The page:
Little known California Civil Code § 846 (as passed in 2007) comes to the rescue of both the recreationally-inclined and landowners.  Stop the barbed wire!  The statute effectively gives landowners immunity from liability for accidents that occur on their property as long as the user of their land was conducting a recreational activity and there was no consideration (payment).  Great!  The statute gives examples of what recreational activities are covered, but the list is rather all-inclusive, including, “such activities as fishing, hunting, camping, water sports, hiking, spelunking, sport parachuting, riding, including animal riding, snowmobiling, and all other types of vehicular riding, rock collecting, sightseeing, picnicking, nature study, nature contacting, recreational gardening, gleaning, hang gliding, winter sports, and viewing or enjoying historical, archaeological, scenic, natural, or scientific sites.” 
So landowners can relax and cut the barbed wire right?  Well, not so fast.  There is no case on point as to whether § 846 trumps common law liability for creating an attractive nuisance.  Arguably, having BMX moguls on one’s dirt lot are an attractive nuisance that encourages dirt bike riding and an attractive nuisance action may still be valid in spite of § 846.  In addition, landowners still have to be concerned that opening their properties up to use by others may create easements.  As a result, they may be unable to stop future use or their properties may have a lower value upon sale.  There is also the strange, but interesting non-recreational liability exception to § 846.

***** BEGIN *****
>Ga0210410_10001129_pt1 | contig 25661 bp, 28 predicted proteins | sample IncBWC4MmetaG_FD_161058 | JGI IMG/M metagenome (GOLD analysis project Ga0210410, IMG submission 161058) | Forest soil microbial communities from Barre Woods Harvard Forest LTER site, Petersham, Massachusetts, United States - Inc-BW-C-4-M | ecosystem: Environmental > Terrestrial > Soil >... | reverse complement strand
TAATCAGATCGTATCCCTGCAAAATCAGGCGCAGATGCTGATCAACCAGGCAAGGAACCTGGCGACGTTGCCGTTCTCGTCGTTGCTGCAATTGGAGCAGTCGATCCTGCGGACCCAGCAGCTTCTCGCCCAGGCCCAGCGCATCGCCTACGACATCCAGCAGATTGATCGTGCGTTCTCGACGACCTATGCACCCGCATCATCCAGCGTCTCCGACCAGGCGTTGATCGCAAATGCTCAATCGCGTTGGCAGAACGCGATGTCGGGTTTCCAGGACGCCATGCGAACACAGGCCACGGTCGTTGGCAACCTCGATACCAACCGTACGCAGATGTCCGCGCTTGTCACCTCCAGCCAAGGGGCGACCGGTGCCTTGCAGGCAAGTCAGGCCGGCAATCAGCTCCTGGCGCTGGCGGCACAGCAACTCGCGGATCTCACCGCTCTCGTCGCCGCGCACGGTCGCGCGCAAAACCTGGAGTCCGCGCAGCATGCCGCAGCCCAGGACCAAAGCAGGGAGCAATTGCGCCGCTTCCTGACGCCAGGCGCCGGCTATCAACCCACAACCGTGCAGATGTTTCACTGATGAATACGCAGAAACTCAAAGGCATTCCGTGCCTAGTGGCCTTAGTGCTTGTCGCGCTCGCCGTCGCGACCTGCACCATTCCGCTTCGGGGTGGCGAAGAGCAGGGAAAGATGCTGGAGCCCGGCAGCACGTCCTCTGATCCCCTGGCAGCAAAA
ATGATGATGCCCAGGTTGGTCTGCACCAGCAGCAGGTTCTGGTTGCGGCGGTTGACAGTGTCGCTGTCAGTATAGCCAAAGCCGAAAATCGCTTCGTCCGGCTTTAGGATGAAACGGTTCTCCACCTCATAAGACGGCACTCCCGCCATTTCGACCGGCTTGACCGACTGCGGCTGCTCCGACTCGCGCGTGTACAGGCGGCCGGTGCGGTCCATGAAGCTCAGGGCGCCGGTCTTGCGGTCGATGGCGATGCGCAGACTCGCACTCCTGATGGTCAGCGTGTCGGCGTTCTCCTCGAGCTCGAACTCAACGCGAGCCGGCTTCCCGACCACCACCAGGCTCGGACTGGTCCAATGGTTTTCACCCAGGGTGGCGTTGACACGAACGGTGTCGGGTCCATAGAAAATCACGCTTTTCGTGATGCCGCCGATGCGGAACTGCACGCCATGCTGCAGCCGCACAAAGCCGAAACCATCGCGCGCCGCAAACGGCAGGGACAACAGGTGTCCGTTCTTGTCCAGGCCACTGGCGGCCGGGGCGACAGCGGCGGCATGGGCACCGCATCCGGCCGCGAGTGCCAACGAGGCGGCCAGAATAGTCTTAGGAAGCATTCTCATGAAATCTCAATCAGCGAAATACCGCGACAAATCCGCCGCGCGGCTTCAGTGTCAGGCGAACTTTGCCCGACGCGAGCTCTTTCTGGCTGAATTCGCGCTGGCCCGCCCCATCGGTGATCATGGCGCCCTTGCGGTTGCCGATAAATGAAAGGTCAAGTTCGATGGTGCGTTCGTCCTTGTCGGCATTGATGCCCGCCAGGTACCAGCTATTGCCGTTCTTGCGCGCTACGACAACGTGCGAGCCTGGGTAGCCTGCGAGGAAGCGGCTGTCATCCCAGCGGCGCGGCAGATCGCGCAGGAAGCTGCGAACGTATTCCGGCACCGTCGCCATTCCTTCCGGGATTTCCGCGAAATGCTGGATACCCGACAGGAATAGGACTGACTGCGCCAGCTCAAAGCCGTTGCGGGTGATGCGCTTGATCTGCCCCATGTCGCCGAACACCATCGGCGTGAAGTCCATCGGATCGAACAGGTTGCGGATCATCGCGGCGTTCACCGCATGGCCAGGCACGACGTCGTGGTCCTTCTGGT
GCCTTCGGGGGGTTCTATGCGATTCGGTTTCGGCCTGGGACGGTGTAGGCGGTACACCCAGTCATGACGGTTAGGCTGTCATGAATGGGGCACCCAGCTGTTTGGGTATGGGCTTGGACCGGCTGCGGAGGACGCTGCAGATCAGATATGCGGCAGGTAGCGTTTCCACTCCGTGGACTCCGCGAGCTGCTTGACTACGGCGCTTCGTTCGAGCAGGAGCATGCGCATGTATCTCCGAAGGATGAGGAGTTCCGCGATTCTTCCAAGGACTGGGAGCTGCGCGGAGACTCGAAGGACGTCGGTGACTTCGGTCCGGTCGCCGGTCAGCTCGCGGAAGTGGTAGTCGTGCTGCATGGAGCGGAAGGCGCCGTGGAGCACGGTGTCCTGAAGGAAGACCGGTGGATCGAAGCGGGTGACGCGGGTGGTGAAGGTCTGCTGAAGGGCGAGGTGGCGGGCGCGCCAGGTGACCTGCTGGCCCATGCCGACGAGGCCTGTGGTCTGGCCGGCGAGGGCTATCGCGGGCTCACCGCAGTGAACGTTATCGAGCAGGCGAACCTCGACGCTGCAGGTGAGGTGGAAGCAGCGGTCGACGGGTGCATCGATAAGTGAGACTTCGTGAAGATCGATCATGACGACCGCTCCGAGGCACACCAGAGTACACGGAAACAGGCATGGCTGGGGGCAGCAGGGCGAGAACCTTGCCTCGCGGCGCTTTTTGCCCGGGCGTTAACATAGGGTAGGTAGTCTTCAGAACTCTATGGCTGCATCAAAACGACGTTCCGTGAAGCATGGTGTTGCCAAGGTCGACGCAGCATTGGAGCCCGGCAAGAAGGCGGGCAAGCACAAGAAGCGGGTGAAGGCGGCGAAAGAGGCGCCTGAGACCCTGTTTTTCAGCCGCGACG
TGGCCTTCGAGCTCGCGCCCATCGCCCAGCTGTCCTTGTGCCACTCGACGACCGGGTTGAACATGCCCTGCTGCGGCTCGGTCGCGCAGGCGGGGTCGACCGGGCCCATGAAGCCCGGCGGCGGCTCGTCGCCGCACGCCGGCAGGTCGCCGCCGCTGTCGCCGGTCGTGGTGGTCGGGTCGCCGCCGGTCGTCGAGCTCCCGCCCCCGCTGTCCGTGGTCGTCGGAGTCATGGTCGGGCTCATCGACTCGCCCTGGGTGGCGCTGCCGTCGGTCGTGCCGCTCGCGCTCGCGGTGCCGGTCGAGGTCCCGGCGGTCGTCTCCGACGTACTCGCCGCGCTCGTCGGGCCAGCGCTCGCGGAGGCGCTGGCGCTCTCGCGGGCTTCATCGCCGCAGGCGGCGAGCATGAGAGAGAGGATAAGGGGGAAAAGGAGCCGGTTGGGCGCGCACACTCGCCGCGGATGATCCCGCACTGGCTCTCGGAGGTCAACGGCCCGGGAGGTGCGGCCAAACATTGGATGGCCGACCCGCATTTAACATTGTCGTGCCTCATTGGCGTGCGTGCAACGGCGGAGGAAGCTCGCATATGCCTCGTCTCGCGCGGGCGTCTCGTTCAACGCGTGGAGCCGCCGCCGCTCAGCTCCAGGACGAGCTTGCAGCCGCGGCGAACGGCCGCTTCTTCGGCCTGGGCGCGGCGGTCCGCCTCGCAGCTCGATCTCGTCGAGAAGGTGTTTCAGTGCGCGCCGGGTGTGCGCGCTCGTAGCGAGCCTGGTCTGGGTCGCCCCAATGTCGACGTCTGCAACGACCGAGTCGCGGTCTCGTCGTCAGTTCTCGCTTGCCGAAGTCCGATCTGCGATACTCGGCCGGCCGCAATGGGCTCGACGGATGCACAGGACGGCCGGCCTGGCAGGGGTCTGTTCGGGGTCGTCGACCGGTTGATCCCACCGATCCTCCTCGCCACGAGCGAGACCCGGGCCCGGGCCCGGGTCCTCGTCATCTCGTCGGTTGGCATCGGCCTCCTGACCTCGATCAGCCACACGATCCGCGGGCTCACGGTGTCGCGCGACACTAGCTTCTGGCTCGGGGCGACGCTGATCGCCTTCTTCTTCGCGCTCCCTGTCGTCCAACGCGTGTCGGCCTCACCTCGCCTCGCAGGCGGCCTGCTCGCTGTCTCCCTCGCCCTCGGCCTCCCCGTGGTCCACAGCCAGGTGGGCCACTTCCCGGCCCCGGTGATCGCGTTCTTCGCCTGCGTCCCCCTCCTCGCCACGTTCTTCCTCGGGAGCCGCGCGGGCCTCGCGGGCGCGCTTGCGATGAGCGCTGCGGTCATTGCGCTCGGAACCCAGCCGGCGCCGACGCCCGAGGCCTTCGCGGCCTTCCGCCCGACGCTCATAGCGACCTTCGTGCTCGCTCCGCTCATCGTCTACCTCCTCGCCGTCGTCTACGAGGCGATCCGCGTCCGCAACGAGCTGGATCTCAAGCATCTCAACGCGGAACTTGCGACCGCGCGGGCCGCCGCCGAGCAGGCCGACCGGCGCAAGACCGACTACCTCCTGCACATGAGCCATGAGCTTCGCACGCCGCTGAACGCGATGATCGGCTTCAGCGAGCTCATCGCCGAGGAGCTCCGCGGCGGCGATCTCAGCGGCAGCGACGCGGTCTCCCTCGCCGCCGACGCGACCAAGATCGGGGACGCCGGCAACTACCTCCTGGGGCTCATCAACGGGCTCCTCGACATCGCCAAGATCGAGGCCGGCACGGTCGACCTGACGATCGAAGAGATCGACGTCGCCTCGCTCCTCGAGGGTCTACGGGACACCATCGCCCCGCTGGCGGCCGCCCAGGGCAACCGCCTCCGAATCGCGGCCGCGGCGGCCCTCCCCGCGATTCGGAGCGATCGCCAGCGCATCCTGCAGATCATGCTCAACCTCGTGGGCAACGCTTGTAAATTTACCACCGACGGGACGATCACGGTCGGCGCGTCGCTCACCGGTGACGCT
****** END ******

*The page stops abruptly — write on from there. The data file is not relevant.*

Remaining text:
In a recent Los Angeles case, the defendant was a nonprofit organization that owns several properties.  On the edge of one of the properties was a severe drop in topography.  The land suddenly dropped 10+ feet.  There were no signs or fences blocking entry from the other side of the property.  Nearby the property a burglar was being chased by a mounted LAPD officer.  Yes, LAPD does still uses mounted officers.  The burglar jumped onto the property owned by the nonprofit, across the portion where the 10+ foot drop in land is located.  Riding in the dark, the mounted officer took his horse over this drop, only to have to horse roll on top of him, ultimately paralyzing him.  Section 846 was of no help to the nonprofit, since the statute only covers recreational, not occupational horseback riding.  As sad and devastating as the accident was for the police officer’s family, the accident was also a pecuniary disaster for the nonprofit.